On September 30 in the morning, a detachment of the Hereditary Prince's Corps passed by Schermbeck on its way to Wesel while the detachment posted at Emmerich passed the Rhine and marched towards Kleve. On its approach, the French garrison (500 men under M. Barral) took refuge into the Castle of Kleve. Colonel Ditford was charged with the reduction of the castle. The French troops occupying redoubts along the Rhine abandoned their posts, leaving their artillery behind and neglecting to destroy their boats. The same day, Castries marched from Koblenz to Bonn.

From September 30 and October 14, the French Main Army and its left reserve gradually detached a total of 36 bns and 42 sqns to the Lower Rhine.

On October 1, Ferdinand sent a British division (8 bns, 2 cavalry rgts) under General Waldegrave as reinforcements to the Hereditary Prince. This division consisted of the 20th Kingsley's Foot, 25th Edinburgh Regiment of Foot (aka Home's Foot), 2 British grenadier bns, 2 Highlanders bns, 6th (Inniskilling) Dragoons, 1 Hessian infantry regiment and 1 Hessian cavalry regiment. Meanwhile, the light troops of the Hereditary Prince had passed the Lower Rhine and raided the country up to Kleve, taking about 400 prisoners. The same day, informed of the situation on the Lower Rhine, Castries immediately left Bonn and marched to Cologne where he found only a small garrison. He then took dispositions to embark magazines and make them ready to leave at the first alert. He also instructed Montcalm Cavalerie, who were deprived of their horses infected with glanders, to march from Düsseldorf to Koblenz, leaving the Chasseurs de Fischer at Düsseldorf. The militia battalion at Kleve retired to Geldern. The militia battalion at Aachen retired to Liège. Still the same day, M. de Guers commanding the French garrison at Düsseldorf, was informed of the presence of the Hereditary Prince near Wesel which was garrisoned by only 1 bn and 2,500 men (recruits or soldiers unfit for service from various rgts). M. d'Auvet was ordered to go in 6 marches to Hachenburg with 4 bns and 14 sqns (Rouergue Infanterie Brigade, Royal-Étranger Cavalerie Brigade, the Gendarmerie, part of the Chasseurs de Fischer and a division of artillery), some supply and an ambulance. D'Auvet's Corps was now ready to rescue Cologne if the city was threatened or to cover the country between Giessen and Koblenz to protect the flour supply of the army. Furthermore, Broglie sent M. de Chabo towards Hachenburg with Royal Dragons and Thianges Dragons.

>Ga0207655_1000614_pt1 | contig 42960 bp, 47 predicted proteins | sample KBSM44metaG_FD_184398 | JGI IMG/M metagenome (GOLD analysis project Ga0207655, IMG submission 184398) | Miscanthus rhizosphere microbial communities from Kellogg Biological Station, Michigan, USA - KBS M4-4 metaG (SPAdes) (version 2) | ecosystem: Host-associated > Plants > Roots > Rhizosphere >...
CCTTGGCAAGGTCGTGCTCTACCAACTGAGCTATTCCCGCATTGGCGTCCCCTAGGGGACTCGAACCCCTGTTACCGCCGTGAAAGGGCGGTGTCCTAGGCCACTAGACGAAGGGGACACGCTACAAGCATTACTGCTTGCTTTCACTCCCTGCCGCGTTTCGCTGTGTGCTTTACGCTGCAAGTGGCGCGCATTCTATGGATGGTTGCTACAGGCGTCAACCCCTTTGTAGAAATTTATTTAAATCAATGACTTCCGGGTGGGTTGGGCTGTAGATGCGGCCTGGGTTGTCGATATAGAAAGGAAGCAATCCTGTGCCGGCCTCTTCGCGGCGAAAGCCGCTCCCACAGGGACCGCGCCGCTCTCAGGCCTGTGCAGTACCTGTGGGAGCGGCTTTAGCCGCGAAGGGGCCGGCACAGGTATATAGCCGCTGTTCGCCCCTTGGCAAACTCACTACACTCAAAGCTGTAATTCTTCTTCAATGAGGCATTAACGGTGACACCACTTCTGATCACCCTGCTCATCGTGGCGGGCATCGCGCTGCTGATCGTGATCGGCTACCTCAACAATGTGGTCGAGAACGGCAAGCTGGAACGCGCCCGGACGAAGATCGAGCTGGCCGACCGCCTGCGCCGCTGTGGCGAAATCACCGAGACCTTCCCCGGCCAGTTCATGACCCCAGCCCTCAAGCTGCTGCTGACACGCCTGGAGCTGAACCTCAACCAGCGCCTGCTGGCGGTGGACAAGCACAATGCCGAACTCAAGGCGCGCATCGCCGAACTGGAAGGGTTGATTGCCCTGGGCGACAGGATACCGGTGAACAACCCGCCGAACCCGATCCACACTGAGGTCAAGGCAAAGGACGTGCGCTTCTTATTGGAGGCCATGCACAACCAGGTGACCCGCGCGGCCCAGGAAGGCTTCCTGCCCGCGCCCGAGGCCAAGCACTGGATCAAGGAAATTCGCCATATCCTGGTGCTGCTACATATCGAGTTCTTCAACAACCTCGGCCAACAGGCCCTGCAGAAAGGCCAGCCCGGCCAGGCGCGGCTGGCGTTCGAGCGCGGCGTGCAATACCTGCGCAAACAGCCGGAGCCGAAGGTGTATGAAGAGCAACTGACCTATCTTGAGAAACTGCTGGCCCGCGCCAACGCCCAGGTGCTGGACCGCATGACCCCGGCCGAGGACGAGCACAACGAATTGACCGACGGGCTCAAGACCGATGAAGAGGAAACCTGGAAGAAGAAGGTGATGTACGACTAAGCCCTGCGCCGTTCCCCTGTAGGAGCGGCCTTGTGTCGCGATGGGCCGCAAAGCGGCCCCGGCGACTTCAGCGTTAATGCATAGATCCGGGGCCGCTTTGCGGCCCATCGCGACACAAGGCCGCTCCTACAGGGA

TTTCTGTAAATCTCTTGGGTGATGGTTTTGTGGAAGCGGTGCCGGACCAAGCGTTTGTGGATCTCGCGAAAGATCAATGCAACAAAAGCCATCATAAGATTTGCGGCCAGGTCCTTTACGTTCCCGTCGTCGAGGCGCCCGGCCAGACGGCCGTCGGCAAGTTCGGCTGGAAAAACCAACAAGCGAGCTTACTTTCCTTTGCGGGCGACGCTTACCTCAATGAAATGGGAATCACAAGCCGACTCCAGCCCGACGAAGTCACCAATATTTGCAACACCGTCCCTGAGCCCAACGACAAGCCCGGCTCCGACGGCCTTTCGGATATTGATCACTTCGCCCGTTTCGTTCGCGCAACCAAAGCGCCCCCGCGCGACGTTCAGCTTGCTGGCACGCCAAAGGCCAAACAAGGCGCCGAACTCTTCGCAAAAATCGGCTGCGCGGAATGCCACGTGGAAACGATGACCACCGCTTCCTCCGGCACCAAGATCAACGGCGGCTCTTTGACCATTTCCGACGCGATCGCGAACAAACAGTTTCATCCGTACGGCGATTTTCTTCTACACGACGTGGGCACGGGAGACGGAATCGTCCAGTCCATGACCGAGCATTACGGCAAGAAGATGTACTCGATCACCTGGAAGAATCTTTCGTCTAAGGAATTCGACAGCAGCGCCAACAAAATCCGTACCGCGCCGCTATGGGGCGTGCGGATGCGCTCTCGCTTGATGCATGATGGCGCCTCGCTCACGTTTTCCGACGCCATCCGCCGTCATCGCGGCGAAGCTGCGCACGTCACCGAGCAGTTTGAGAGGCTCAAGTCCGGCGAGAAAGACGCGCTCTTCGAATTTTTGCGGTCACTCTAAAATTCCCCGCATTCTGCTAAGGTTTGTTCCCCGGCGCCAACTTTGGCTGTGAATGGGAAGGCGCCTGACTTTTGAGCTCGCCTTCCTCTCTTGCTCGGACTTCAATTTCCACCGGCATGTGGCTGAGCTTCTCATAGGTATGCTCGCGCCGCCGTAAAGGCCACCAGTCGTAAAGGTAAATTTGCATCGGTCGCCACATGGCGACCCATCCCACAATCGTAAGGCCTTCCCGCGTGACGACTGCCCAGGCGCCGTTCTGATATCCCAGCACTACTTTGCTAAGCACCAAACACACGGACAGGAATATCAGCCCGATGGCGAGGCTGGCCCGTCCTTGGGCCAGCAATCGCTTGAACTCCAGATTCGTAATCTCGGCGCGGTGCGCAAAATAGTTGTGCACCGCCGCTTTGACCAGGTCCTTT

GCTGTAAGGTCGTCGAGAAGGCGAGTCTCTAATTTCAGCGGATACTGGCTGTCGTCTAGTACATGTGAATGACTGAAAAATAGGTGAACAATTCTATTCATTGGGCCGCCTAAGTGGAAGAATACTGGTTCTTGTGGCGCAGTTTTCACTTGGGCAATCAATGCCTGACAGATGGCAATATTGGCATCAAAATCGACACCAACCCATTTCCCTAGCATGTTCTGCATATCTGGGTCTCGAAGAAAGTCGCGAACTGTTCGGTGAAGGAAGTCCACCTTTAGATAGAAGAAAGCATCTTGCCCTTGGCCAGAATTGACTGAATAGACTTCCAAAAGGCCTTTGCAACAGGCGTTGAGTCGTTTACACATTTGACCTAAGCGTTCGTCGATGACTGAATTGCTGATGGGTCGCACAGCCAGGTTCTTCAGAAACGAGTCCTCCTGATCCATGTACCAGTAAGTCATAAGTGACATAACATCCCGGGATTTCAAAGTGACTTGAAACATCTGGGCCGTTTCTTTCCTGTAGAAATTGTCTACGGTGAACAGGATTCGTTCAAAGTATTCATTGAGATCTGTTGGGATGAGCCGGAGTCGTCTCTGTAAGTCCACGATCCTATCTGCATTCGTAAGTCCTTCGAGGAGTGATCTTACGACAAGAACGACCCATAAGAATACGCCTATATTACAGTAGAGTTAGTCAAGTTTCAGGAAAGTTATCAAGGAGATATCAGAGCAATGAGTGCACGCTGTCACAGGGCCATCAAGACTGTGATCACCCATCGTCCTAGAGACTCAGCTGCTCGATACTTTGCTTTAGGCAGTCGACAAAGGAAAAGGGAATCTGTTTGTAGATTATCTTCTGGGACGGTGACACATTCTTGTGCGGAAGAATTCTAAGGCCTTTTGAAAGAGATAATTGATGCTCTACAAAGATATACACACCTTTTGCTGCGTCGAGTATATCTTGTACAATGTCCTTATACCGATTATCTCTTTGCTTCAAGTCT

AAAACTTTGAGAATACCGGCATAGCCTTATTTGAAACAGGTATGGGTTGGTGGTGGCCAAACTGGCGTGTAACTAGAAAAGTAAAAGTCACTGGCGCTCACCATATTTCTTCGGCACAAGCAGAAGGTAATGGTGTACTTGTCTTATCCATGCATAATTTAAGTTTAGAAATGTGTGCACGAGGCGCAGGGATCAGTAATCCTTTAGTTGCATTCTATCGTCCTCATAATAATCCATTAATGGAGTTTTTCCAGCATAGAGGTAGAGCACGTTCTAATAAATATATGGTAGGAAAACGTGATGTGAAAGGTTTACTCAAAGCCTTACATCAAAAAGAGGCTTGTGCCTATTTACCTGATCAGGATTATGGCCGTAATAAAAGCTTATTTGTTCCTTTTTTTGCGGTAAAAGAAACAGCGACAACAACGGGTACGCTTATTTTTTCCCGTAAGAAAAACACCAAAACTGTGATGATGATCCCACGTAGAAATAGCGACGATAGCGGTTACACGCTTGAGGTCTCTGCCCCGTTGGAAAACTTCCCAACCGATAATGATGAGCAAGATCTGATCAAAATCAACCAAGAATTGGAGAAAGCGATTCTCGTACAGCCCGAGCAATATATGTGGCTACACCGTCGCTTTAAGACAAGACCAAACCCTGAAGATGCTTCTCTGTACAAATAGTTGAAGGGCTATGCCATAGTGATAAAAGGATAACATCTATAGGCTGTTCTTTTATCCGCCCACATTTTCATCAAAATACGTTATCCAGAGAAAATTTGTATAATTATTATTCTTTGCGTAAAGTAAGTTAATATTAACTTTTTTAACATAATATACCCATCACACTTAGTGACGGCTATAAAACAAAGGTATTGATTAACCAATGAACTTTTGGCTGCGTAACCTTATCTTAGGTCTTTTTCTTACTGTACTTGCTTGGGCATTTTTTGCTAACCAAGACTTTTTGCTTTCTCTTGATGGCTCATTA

On October 2, General Howard's Division(4 bns, 2 cavalry rgts) was also ordered to proceed to the Lower Rhine with the 11th Bockland's Foot, 23rd Welsh Fusiliers, 33rd Griffin's Foot, 51st Brudenell's Foot, 1st (Royal) Dragoons and 10th Mordaunt Dradoons. The same day, Broglie detached M. d'Aubigny from Stainville's Corps with 6 bns and 4 sqns (Bouillon Infanterie Brigade, Royal-Pologne Cavalerie, Poly Saint-Thiébault Cavalerie and some artillery) towards the Lower Rhine.

By October 3, the Hereditary Prince completely invested Wesel. The fortress had a very weak garrison and lacked gunners. However, the bad weather made roads impassable for the Allied heavy artillery who arrived in the evening. Meanwhile, the garrison of the Castle of Kleve (500 men) surrendered to an Allied detachment as prisoners of war. The same day, Lochmann Infanterie and Planta Infanterie made an unsuccessful attempt to reinforce Wesel. Meanwhile, the corps of M. de Ségur, assisted by MM. de Thiard, de Wurmser, and de Bésenval, was dispatched towards Hachenburg and Cologne. It consisted of 13 bns and 6 sqns (La Tour-du-Pin Infanterie and Alsace Infanterie Brigade and Royal-Piémont Cavalerie Brigade and 1 militia bn).

On October 4, M. de Maupéou left for the Lower Rhine with Touraine, Vaubécourt and Orléans infantry brigades, 1 artillery bn, 1 militia bn, Aquitaine cavalry brigade and the Légion Royale. The same day, M. de Barral and the Nancy militia bn were taken prisoners at Kleve.

During this time, Castries was advancing by forced marches to the Rhine, despite the dreadful state of the roads, along a route full 80 km south of the Prince's Corps.